This is one of the few novels from the Tom Baker/Louise Jameson era of classic Doctor Who I had in my original Target books collection. It was only because I somehow kept missing the serial — whether it was my PBS station skipping it in the rotation or just plain not setting the VCR right to catch it when it was repeated (ask your parents, kids).
So, for a long time, my only impression of this story came from Terrance Dicks’ adaptation of the Bob Baker and Dave Martin scripts. And that probably helped things a good bit because, quite frankly, Dicks seems a bit more invested in this fourth Doctor story than he is in many of the others he adapted.
Of course, this being a Baker and Martin script, there has to be the attempt at a catchphrase with “The quest is the quest.” Thankfully, Dicks keeps inclusions of this to a minimum and they never feel quite as forced upon the consumer as they do on-screen. I have to be honest and say my only memories of this one are the connection to the Time Lords and some dodgy CSO that was done to cut the budget. Dicks wisely puts the Time Lord connection front and center with a prologue that feels right out of his Jon Pertwee era novels and then minimize the amount of time the novel spends corridor running down various CSO corridors. The final episode feels fairly condensed on the printed page, possibly because it’s just so many battles between various parties that can be easily summed up in a paragraph or two.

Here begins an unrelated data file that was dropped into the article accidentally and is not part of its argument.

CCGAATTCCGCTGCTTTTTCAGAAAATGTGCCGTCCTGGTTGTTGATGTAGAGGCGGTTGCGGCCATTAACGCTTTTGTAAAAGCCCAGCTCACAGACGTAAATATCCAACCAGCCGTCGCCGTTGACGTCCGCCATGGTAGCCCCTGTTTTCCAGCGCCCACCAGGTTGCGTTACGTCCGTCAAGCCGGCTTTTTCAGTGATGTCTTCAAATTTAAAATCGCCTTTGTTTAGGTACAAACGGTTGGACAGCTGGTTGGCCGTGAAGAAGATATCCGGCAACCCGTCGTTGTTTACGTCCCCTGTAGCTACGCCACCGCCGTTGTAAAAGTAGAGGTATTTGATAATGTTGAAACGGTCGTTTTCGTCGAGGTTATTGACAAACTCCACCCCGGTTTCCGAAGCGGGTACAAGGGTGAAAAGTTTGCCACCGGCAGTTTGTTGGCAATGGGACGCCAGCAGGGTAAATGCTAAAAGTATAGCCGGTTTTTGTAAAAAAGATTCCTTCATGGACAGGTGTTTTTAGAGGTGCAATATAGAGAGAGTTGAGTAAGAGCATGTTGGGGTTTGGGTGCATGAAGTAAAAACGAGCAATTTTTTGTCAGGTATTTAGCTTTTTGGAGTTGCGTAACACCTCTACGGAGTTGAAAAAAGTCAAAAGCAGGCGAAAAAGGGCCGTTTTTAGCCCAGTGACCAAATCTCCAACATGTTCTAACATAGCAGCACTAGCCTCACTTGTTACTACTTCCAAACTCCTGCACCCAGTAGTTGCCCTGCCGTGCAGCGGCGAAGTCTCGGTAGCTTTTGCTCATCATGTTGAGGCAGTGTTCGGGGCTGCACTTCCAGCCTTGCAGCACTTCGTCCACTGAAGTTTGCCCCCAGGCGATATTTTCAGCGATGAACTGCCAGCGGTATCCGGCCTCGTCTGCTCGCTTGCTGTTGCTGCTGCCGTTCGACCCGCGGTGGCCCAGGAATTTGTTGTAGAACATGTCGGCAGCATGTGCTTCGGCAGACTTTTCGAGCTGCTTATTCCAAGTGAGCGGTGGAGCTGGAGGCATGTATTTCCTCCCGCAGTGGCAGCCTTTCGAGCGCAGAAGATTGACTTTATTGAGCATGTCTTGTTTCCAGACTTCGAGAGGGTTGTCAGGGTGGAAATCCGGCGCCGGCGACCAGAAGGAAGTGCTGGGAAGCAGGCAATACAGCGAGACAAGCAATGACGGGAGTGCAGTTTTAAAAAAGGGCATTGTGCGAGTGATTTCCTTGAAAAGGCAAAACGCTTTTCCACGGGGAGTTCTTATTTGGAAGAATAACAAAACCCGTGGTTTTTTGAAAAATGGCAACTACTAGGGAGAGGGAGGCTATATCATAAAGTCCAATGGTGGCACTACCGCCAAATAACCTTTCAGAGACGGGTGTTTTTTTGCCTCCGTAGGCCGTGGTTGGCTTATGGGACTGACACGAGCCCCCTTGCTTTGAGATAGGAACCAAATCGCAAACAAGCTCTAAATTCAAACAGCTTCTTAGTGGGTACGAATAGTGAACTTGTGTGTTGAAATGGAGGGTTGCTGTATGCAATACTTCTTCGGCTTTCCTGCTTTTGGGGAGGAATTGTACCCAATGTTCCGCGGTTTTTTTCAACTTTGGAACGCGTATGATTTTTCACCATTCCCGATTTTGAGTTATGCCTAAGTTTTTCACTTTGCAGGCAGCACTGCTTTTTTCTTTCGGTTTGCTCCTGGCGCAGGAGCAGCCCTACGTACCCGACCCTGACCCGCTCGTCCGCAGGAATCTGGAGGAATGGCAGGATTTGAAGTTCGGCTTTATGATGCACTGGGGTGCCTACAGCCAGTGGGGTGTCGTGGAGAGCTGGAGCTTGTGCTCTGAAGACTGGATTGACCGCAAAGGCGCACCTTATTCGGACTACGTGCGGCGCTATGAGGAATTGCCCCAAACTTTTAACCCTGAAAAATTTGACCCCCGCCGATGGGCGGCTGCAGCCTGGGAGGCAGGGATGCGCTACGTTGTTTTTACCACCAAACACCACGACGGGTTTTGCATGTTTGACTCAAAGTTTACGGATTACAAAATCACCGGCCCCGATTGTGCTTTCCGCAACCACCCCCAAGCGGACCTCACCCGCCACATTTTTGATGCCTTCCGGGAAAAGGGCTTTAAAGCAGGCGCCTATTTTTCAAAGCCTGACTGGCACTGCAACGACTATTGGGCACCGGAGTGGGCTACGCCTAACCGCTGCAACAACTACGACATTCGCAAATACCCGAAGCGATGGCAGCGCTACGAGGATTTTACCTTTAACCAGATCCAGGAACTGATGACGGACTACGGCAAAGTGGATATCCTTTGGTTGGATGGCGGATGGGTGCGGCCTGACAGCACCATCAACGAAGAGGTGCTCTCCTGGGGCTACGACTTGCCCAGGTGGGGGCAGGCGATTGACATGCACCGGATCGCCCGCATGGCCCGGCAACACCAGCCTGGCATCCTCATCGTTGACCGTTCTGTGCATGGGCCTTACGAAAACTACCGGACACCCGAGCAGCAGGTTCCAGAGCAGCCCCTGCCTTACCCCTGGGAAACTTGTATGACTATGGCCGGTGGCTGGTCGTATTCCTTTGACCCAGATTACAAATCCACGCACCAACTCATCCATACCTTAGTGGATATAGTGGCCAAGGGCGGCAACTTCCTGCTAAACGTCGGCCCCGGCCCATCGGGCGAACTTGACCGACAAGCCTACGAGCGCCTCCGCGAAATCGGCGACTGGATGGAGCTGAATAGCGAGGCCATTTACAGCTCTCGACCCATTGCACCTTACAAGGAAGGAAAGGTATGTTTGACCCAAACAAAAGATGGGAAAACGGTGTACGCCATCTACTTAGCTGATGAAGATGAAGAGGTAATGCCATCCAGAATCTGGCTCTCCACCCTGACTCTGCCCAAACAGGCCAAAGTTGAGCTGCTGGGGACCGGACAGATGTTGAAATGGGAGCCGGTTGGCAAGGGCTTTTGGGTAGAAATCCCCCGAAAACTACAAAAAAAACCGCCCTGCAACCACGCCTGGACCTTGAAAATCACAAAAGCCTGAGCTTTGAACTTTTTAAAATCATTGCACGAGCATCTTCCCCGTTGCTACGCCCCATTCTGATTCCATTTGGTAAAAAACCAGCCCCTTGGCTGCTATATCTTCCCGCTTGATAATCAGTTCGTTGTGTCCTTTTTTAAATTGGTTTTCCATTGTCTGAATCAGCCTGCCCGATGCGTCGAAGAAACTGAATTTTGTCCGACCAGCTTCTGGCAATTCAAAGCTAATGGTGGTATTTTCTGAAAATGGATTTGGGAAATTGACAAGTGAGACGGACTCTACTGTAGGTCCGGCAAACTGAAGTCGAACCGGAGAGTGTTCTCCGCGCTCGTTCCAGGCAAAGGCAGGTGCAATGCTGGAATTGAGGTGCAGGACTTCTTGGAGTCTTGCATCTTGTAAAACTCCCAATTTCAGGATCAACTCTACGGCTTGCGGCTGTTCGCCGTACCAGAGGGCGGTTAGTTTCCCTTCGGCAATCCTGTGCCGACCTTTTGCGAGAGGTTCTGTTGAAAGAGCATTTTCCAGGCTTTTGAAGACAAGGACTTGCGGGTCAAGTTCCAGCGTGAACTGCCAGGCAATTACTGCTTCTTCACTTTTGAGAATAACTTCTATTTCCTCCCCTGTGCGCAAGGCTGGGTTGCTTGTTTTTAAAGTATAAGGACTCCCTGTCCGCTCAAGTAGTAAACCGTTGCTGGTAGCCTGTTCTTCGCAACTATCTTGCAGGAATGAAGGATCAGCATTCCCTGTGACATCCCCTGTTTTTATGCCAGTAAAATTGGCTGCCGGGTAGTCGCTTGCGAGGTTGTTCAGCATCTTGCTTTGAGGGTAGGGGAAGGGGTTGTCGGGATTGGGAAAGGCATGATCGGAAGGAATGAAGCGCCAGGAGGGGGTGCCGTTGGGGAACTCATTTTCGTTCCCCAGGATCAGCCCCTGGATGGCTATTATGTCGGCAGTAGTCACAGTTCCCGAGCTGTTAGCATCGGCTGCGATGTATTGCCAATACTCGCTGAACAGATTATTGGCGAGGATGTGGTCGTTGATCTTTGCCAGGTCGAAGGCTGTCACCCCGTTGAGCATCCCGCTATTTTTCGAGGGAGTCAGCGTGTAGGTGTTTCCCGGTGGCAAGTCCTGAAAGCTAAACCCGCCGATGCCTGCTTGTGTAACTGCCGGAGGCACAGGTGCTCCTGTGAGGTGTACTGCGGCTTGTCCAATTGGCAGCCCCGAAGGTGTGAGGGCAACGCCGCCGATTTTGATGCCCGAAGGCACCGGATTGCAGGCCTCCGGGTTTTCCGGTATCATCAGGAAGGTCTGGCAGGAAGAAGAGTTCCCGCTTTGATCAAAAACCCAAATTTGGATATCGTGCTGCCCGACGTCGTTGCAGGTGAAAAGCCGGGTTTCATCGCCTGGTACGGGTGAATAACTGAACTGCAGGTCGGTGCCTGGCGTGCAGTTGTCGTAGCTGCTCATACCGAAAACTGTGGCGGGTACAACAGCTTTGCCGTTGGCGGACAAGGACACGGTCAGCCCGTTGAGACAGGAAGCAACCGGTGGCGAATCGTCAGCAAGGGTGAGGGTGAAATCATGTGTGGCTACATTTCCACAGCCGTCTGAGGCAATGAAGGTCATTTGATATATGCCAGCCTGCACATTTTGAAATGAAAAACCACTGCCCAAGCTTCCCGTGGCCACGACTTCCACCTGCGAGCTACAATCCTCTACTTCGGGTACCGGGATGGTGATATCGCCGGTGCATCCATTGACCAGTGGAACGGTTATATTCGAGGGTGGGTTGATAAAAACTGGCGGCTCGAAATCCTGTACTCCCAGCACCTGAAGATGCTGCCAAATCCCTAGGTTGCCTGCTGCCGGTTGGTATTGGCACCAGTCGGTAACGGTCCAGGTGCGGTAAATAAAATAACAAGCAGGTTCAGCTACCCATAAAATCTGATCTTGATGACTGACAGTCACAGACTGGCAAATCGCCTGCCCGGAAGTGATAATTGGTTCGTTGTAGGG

I can’t help but feel like this one takes one of the themes of classic Star Trek with a computer that is bent upon keeping and maintaining its power and status within a society that seems to be stuck in neutral. Indeed, the Doctor pulls his own version of Captain Kirk using illogical logic to defeat said computer in the final pages — though in this case, it’s the Doctor pulling the old switch the McGuffin trick instead.
Looking past the dodgy CSO, there’s actually a pretty decent story here, even it’s a retelling of a Greek myth in space (though give the script credit for pointing this out in the coda). Dicks does a decent enough job adapting it for the page and the story hums along at a good enough clip to keep the pages turning. Or in the case, the audiobook moving. Once again, Louise Jameson does a nice job bringing the story to life. Her Leela is, of course, spot-on and her impression of Tom Baker has its moments. As with other audiobooks in this range, the special effects and music really help create a good sense of atmosphere, though I will admit I’m it’s becoming a bit more obvious that they’re using the same set of sound effects in these books.
This may be a sign that I need to take a break from the Target audiobooks for a bit as a bit of a palate cleanser. But with a couple of promising entries on the horizon and some gaps in my listening, I doubt that I will be able to stay away for too long….